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Background

The UN Guiding Principles on Business and Human Rights (UNGPs) set out globally accepted standards around the human rights impacts of business. They introduced the concept of human rights due diligence (HRDD) to “identify, prevent, mitigate and account for” actual or potential adverse human rights impacts a company may be involved in through its own activities or business relationships, including those in the supply chain.

HRDD as defined by the UNGPs is a broader process than simply the initial screening of human rights impacts of a supplier, as could be understood under the ordinary transactional meaning of “due diligence”. Instead, it is seen as an ongoing, dynamic and context-specific approach.

“Everybody is part of everybody else’s supply chain” - Interviewee

The British Institute of International and Comparative Law (BIICL) and Norton Rose Fulbright (NRF) previously conducted a study on the law and practice of HRDD. It highlighted that HRDD is a comprehensive, contextual and ongoing system which should enable the company to address its actual and potential human rights impacts, even where corporate human rights obligations are not (yet) contained in regulation. It also showed that companies which use dedicated HRDD processes are more likely to identify human rights impacts than companies which use existing processes which do not use a human rights lens, such as those for health and safety.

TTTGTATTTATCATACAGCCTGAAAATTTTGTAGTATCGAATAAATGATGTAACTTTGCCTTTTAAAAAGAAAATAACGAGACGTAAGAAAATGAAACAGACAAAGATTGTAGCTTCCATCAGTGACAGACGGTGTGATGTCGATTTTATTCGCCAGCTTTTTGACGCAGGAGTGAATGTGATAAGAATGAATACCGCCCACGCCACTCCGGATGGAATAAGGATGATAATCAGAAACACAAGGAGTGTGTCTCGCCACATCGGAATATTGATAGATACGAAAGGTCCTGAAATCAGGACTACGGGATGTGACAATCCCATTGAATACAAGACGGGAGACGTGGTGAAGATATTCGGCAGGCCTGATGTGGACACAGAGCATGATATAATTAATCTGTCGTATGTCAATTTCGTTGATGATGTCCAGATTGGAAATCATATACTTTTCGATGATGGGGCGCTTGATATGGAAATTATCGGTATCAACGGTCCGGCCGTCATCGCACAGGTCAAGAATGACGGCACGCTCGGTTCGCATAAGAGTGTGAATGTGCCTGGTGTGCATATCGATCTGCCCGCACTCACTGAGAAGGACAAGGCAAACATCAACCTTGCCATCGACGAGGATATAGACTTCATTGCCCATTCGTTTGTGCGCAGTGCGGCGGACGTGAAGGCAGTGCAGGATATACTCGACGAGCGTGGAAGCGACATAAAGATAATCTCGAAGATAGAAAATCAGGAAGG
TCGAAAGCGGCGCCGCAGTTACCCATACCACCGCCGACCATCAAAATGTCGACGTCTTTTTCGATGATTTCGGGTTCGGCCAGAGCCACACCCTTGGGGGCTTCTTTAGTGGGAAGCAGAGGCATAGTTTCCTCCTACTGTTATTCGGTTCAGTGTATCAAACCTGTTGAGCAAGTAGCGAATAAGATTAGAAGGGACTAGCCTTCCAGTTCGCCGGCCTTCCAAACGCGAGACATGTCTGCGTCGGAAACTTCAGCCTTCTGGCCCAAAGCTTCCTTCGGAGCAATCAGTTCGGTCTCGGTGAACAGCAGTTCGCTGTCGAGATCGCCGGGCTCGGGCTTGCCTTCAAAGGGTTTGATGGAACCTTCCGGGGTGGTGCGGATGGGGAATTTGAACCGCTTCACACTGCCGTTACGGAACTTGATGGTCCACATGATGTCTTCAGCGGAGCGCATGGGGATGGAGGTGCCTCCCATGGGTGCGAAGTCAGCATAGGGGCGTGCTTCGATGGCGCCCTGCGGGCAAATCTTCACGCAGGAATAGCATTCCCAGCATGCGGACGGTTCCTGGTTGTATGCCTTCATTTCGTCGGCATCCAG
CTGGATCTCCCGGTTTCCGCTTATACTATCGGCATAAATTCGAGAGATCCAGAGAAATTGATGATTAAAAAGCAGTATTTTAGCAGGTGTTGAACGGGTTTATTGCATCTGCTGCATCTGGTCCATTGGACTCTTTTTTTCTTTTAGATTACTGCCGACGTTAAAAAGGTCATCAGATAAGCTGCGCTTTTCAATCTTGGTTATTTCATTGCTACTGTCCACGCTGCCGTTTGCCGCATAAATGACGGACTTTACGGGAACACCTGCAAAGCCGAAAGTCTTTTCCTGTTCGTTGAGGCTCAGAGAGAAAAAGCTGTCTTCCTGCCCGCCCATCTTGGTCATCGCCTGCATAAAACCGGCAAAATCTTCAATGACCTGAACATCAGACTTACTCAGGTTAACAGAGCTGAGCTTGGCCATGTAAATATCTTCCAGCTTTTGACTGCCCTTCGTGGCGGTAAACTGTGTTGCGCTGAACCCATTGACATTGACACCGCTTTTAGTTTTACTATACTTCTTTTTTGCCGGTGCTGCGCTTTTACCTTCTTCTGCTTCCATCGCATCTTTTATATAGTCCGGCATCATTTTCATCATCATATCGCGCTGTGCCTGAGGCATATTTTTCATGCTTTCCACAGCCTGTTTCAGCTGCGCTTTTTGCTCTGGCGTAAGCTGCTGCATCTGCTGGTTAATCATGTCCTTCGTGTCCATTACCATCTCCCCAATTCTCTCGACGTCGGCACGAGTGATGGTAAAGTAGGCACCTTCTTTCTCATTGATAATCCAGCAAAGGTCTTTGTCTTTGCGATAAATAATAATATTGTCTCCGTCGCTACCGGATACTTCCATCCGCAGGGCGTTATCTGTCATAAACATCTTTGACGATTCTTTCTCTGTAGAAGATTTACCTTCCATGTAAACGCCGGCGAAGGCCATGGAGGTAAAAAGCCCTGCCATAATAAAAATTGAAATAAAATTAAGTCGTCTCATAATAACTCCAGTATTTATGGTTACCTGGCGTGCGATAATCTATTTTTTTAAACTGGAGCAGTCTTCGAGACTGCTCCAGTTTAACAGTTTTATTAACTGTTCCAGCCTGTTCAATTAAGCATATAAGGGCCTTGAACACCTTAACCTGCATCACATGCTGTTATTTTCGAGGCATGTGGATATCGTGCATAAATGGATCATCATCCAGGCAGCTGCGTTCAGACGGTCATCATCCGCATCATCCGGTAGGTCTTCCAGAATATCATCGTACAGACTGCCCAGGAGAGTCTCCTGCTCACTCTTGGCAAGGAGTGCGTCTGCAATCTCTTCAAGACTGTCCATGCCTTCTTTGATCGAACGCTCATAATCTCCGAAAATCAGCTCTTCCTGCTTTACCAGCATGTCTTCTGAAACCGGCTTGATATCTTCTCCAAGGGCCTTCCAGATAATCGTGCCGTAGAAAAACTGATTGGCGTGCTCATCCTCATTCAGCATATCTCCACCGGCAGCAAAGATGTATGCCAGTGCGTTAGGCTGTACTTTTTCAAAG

One of the key themes which emerged during the previous study was the challenges in implementing HRDD in the supply chain. Many companies struggled with the question as to “how far is far enough” when undertaking HRDD in the supply chain. Common practical challenges were highlighted such as how to engage beyond the first tier, where no contractual relationships exist, and how to undertake HRDD when information about human rights risks is not readily available.

Our previous study highlighted the need for further research into the management of human rights issues in the supply chain. This study was accordingly undertaken as a follow-up to our previous project, with a specific focus on supply chains.

“All companies are on a journey and some are further along than others. We are at the start of the process” - Interviewee

Methodology

Our methodology consisted of a combination of desk-based legal, policy and literature research – including a consideration of legal and other developments at international and domestic level – and empirical insights gained through semi-structured interviews with ten company representatives, as well as a roundtable. Interviews took place between August 2017 and January 2018. Interviewees were selected based on their experience with supply chain HRDD globally and in various sectors, such as electronics, finance, agriculture, extractives, manufacturing, and retail including food, consumer goods and fashion. Following the interviews, a closed roundtable attended by company representatives from various sectors was held in February 2018.